Reflectors are usually made of either steel or aluminum. The advantage of aluminum is that it has a greater capacity to reflect light. The disadvantage is that it is expensive to produce. The best reflectors are made out of steel for structuaral support and then lined with a thin aluminum insert for maximum reflectivity. Steel reflectors without an aluminum insert are often painted white and produce fair results. Although aluminum is more reflective it must first be re-worked into what is referred to as a pebble finish in order to avoid its usual mirror like quality. The end result resembles an orange peel texture that produces a more uniform diffused pattern of light.
All vertical reflectors and some horizontal reflectors are constructed without the features necessary to manage heat and are used solely for reflective purposes. If heat is not an issue then these reflectors are right for the job. If the grow room is located in an unusually warm area of the country or if the growing area is relatively small for the size of grow light being used then heat may become an issue. Many horizontal reflectors are made with vents on each end of the reflector where lengths of flexible ducting can be attached on either the intake or exhaust flanges. This flexible ducting will be connected to an inline fan which will actively carry away heat from the reflector to a remote location. The grower at this point has the option of letting the air being drawn into the reflector to be accessed from the room itself or from a remote source. When CO2 is being added to the grow room it is common to access the reflectors intake air from a source outside the grow room in order not to exhaust out any of the CO2 enriched air in the grow room
In addition to active air ventilation of the reflector one more step can be performed that helps to provide even greater control over heat production. Tempered glass will often be included with the purchase of grow lights produced by Sunlight Supply. This glass is mounted on the bottom of the horizontal reflector and acts to create a closed system within. This accomplishes two things. First it insures that no heat from inside the reflecor will escape into the growing environment and secondly, it allows the grower to lower the reflector much closer to the plant canopy without fear of burning the plants. Do not install tempered glass unless you are using an active air reflector exhaust system as this will cause overheating inside the reflector reducing the useful life of the electrical components and the lamp itself. Grow lights utilizing active air exhausting in conjunction with the use of tempered glass allow for an unprecedented amount of control over growing conditions that will help lead to greater yields.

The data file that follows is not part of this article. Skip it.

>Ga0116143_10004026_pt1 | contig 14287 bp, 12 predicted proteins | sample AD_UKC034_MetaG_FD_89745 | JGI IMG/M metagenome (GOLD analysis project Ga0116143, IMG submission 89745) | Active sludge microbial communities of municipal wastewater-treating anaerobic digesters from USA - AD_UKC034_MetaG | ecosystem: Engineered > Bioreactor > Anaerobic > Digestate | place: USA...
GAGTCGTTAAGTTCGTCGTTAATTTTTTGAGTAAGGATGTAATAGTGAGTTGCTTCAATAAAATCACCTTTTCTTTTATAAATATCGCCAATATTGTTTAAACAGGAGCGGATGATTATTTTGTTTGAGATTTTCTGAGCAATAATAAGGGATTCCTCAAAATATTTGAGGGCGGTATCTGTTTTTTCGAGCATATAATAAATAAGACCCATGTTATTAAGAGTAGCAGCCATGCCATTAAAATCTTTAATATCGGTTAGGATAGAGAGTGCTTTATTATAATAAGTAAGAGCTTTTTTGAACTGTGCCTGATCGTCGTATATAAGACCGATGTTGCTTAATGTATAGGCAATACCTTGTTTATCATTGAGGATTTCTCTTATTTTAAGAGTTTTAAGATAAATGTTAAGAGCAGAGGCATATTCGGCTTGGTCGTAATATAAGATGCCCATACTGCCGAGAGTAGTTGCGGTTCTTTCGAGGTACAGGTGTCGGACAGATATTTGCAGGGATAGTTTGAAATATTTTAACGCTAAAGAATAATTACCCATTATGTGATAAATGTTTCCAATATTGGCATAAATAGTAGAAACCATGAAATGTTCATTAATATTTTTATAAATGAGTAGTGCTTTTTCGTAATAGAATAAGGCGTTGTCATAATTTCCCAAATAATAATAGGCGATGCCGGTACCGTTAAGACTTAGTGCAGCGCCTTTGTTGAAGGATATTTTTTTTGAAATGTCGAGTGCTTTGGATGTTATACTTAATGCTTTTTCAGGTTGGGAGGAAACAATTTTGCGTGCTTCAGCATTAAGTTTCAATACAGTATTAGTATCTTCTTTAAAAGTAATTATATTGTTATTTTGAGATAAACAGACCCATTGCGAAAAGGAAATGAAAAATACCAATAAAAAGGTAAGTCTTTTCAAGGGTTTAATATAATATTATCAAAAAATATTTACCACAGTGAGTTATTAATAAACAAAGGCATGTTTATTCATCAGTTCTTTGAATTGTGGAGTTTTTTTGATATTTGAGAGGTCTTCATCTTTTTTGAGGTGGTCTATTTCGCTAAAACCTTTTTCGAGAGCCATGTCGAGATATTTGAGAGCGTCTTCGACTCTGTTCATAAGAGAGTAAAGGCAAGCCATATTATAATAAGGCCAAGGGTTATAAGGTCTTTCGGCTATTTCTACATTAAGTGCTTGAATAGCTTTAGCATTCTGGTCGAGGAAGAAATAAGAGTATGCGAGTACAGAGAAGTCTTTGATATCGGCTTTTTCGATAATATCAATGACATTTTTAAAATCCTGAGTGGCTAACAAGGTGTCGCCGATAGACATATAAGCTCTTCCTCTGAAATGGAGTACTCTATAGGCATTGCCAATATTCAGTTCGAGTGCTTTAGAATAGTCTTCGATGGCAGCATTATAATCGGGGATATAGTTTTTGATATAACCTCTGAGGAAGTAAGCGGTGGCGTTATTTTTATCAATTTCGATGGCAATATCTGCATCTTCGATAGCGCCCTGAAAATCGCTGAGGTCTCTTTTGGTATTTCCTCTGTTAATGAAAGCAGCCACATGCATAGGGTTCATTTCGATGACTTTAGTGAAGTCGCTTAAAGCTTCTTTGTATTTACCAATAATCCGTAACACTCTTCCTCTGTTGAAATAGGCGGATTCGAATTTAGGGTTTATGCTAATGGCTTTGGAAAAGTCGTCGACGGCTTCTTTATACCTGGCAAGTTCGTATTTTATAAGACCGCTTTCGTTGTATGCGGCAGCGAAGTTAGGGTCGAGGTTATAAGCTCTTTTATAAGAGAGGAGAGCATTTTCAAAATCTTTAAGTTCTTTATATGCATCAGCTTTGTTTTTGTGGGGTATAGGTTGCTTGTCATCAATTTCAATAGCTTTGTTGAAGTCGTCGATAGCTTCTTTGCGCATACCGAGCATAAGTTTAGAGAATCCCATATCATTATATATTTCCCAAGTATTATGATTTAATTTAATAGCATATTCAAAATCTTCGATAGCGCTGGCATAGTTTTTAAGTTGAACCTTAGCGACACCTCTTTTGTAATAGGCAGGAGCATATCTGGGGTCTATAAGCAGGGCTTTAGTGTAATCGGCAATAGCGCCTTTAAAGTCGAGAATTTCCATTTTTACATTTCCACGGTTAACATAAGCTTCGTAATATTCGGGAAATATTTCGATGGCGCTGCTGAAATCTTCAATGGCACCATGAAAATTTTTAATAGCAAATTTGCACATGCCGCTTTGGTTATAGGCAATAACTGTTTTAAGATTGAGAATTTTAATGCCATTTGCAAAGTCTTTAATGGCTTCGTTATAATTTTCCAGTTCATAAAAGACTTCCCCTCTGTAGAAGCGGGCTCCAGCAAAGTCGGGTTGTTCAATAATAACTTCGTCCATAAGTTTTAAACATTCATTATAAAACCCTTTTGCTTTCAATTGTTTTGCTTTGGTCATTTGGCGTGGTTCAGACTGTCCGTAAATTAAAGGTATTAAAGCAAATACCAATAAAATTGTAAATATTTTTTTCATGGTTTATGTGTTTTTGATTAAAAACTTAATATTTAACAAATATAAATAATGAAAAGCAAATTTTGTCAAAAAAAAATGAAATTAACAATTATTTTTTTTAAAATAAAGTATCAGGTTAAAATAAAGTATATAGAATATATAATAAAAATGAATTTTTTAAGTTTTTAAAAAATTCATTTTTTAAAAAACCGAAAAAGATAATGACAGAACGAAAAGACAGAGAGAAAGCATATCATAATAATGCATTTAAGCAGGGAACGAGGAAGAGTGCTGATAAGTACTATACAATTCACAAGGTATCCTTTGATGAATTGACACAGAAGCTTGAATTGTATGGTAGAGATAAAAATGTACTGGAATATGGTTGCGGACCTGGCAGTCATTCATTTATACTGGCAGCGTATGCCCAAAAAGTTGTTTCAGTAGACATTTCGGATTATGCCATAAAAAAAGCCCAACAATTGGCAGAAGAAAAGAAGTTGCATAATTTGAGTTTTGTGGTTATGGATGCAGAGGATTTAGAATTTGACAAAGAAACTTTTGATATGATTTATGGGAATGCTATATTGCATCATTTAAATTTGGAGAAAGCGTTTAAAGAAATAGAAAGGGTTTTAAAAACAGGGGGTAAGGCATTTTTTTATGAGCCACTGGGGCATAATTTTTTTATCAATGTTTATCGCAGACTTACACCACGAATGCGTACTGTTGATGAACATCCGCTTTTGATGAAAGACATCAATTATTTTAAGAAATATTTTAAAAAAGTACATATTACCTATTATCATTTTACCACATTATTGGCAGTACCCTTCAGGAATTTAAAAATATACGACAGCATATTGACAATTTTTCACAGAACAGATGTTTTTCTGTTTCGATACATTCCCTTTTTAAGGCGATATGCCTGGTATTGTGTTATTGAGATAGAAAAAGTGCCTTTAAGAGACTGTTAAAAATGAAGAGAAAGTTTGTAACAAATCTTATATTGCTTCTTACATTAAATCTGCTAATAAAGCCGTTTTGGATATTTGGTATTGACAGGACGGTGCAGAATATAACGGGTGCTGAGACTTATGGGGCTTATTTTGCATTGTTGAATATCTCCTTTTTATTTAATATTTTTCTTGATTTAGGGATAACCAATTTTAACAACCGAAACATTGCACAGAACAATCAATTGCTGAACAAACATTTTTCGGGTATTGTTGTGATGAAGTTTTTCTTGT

"If you are growing a highly valuable crop
then re-lamping should occur at about the
one year mark"
Metal Halide (MH) and High Pressure Sodium lamps (HPS) came into use in the mid 60's as a way of covering large areas with relatively inexpensive lighting. They were later discovered by the agricultural community as a useful way of supplementing greenhouse crops and then as a primary light source for indoor gardeners. Metal Halide lamps tend to produce a spectrum that is better suited to vegetative growth while High Pressure Sodium lamps produce a spectrum more suited to Flowering. If a grower must decide between one or the other then HPS is the favorite since it can perform both jobs well plus the added attraction that it produces more useful lumens of light on a watt per watt basis than MH.